So, what can we do instead of taking on these
1. Don’t engage
When Sara got that nasty text from her
ex-husband, he was playing a victim role, while making Sara the persecutor. (He
had engaged a mutual friend as a rescuer, who was also texting Sara,
encouraging her to help her ex repair his relationship with his daughter).
Sara needed reminding that getting involved in
a drama like this is always a choice. One option was to just ignore her
ex-husband’s nasty text, or opt to send her ex-husband straight to the source,
telling him to please talk to their daughter directly. And then Sara could
silence the text conversation on her phone.
2. Question the
Having been pinned as a villain, Sara
understandably had a hard time not engaging. She felt that ignoring the
texts coming in by the dozen would only make her ex-husband more justified in
his anger. She wanted to defend herself against his unfair accusations.
More than that, though, Sara felt truly sad
for her ex-husband, even though she understood (and supported) her daughter’s
actions. Sara really felt her ex-husband’s hurt, and she wanted to help him, or
at least soothe his pain. She wanted to intervene, even though she’d never been
successful in doing so in the past.
Perhaps the most important stress-reduction
tactic that anyone has ever taught me is not to believe everything I
think. For Sara to stay out of the Karpman Drama Triangle, she would
have to question her belief that things would get better if she
tried to fix the situation—if she swapped her persecutor role for a
rescuing one. I find The Work of Byron Katie, whose simple strategies are similar to
cognitive behavioral therapy, works well when we need to question our thoughts
In this case, Sara was a lot less tempted to
engage in the conflict when she questioned the assumption that her involvement
would actually help. She came to see that her involvement would actually create
more distance between her ex and their daughter.
3. Take on a different
role in the conflict
We can also always shift the role we are
playing in a conflict from a dysfunctional one to a constructive one.
Victims can become creators. Instead of succumbing to the temptation to wallow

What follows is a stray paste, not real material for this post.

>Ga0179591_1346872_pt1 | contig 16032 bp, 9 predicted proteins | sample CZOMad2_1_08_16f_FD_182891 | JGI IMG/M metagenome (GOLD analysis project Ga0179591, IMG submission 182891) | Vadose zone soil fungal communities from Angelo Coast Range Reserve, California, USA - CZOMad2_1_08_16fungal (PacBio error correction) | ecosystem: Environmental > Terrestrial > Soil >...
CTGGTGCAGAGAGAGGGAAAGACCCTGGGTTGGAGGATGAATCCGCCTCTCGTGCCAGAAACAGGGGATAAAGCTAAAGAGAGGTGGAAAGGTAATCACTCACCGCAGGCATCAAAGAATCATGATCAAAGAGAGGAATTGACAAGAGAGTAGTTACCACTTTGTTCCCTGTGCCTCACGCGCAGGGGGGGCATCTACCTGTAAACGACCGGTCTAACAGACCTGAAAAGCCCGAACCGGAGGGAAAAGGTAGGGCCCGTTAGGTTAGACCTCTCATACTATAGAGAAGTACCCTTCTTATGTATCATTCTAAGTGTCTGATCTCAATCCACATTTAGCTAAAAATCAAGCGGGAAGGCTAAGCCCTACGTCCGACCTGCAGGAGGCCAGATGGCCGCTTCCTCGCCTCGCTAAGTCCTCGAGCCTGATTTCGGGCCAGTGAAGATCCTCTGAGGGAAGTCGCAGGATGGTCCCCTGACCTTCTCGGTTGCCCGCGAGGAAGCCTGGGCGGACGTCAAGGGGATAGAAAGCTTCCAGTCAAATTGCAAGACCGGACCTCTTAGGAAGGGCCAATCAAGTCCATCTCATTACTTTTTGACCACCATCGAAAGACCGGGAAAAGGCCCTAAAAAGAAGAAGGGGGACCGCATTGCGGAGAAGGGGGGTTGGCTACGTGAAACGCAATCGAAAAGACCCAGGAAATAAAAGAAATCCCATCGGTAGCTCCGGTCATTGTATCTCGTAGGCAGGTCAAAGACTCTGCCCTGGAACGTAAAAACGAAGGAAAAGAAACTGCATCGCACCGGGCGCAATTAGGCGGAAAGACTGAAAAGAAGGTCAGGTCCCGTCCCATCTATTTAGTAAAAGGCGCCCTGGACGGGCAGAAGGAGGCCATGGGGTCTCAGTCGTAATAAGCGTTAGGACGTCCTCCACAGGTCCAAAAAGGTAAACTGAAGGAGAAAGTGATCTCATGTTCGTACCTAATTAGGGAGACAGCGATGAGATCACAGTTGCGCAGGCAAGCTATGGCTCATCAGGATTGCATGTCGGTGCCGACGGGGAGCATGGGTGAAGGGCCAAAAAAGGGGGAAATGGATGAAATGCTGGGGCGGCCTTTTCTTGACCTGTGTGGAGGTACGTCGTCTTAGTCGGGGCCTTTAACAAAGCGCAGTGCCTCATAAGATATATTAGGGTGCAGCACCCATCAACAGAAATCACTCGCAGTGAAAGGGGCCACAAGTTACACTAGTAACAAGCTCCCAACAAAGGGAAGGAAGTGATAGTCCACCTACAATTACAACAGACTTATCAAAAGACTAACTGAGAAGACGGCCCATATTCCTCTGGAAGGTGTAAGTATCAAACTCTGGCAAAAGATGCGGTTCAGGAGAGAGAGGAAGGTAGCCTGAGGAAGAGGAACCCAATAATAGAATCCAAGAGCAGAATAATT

in the unfairness of it all, we can go from problem-oriented to
outcome-oriented. What is it that we want to gain in this situation or
relationship? When we take responsibility for the role we play in challenging
situations, and for our lives, we trade the false power of victimhood for
the real power that comes from creating the life we want.
Persecutors can become, or be seen as, challengers. Persecutors are people (or situations) that force
the victim (now a creator) to clarify their needs, and focus on their own
learning and personal growth. Challengers always tell the truth, even when
it is painful.
Rescuers can become coaches. The key difference between a rescuer and a coach
is that the coach sees the creator as capable of making choices and of
solving their own problems. A coach asks questions that help the creator
to see the possibilities for positive action, and to focus on what
they do want instead of what
they do not want.
Sara ultimately decided not to try to protect
her ex-husband from the truth by making excuses for their daughter, nor did she
try to placate him with pictures from the event. By telling the truth, she’d
become a challenger instead of a persecutor. And by refusing to soothe and
placate, she declined to be a rescuer, even though this made her ex very angry.
She did offer to take on a coaching role, by
asking her ex what type of relationship he wanted with their daughter, and then
asking him how he might take steps to get there—but he wasn’t actually looking
for coaching or to create a new relationship with their daughter. In the end,
because he wasn’t getting what he wanted out of Sara, he kicked her out of his
drama triangle, leaving her alone in peaceful silence.
For Sara, that silence was a blissful ending
to a painful conflict.